Critics say that the summit did not require North Korea to destroy its nuclear weapons, although Trump was reported to dangle the prospect of investment in North Korea as a sweetener for doing so.
The Trump-Kim summit led Tokyo to arrange a summit between Prime Minister Shinzo Abe and North Korean leader Kim in September in Russia, after Kim expressed his readiness to meet with Abe during his meeting with US President Donald Trump, a government source said on June 14.
It has been reported that the two leaders could meet in Russia's Far Eastern city of Vladivostok on the side-lines of the Eastern Economic Forum, which Abe is expected to attend. Kim has also been invited by Russia to take part.
Incidentally, it has been noted that many countries which were divided such as Germany, Vietnam and Yemen became a united country. It is hoped that both Koreas with a population of 80 million would in future be a united country.
It may be noted that North Korea first conducted its nuclear and missile tests in 2006 and continued its nuclear and missile tests in 2016 and 2017. The rapprochement began in January, 2018 when North Korean leader suggested he was "open to dialogue" with South Korea. The following month the two countries marched under one flag at the opening ceremony of the Winter Olympics. It is noted that after the Second World War, many countries were divided on the basis of ideology: non-communist and communist, such as Germany, Vietnam, Yemen, South Korea and North Korea. When USSR (United States of Soviet Republics) became a non-communist Russian Federation, the divided-countries were inspired and gradually became one. Peace between the two Koreas will eliminate an important cause of destabilisation to global peace. We should also hope that the two Koreas will turn back into one country for peace and prosperity for the 80 million living there.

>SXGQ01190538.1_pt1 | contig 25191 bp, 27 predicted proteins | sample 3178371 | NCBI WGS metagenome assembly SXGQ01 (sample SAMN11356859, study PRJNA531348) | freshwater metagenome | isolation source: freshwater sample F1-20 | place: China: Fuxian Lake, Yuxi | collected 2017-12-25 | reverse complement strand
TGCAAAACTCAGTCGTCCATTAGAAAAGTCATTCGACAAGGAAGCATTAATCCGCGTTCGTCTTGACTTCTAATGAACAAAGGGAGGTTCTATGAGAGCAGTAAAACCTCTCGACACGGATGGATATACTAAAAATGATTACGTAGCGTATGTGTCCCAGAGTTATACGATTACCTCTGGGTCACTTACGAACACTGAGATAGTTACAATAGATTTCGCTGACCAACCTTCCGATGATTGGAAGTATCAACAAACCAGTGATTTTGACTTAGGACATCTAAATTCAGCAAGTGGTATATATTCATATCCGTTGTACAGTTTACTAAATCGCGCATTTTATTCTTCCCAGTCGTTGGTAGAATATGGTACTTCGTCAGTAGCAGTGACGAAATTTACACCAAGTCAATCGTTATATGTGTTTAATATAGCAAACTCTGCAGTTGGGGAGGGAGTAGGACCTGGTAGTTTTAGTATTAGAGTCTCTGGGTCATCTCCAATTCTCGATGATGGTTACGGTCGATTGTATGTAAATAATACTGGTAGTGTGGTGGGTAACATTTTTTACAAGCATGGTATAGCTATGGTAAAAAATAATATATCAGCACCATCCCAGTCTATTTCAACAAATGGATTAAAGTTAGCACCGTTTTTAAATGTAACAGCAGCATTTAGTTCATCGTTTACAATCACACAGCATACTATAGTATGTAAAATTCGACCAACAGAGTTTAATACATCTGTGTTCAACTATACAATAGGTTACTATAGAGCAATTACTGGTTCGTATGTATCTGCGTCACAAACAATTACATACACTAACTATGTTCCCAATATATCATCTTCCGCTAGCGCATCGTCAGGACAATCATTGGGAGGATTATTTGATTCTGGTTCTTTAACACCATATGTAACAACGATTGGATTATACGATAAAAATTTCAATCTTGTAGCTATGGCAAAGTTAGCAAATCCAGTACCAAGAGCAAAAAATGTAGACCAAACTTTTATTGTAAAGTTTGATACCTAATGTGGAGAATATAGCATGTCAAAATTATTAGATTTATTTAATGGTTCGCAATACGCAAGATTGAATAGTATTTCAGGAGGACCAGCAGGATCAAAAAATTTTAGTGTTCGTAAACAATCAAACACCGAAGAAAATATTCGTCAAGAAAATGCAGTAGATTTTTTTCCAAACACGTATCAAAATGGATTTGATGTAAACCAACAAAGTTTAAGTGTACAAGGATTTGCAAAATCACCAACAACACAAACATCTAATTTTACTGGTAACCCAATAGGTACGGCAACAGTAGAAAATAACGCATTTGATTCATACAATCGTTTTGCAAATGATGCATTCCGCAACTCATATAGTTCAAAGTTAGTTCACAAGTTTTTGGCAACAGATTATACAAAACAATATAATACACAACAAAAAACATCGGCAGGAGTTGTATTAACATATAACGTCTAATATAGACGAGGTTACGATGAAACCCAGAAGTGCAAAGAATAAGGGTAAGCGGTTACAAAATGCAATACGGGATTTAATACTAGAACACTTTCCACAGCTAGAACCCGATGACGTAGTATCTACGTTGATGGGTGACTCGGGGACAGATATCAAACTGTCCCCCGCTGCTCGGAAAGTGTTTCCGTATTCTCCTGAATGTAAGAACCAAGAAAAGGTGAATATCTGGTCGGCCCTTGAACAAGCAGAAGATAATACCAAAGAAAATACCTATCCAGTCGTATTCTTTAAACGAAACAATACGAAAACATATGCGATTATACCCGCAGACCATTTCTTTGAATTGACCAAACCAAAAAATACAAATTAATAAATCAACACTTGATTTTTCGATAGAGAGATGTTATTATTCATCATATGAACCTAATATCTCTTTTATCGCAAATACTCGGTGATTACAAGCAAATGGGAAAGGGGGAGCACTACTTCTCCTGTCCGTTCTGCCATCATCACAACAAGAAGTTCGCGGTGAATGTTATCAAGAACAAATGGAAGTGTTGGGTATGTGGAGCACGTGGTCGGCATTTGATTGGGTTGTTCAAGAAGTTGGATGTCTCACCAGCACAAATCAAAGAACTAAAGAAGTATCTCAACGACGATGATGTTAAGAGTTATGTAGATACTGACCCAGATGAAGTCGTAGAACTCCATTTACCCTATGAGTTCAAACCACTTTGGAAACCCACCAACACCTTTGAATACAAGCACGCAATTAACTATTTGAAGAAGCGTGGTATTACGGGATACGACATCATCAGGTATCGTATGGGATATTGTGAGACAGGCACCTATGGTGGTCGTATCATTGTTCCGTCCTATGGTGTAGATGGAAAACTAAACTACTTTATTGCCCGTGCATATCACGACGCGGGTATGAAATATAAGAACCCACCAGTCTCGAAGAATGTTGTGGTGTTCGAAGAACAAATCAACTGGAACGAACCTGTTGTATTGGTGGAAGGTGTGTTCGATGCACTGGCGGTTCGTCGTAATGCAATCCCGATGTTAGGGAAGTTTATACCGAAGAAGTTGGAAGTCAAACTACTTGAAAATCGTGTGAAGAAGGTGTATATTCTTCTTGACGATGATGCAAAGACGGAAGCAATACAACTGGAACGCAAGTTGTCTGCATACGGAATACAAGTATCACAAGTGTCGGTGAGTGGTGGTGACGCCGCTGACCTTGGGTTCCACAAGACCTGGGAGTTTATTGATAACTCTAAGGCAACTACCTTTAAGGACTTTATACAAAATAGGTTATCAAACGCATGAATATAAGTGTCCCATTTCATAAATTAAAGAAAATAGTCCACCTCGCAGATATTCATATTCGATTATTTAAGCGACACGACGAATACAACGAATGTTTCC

Barrister Harun ur Rashid is a former Bangladesh ambassador to the UN, Geneva.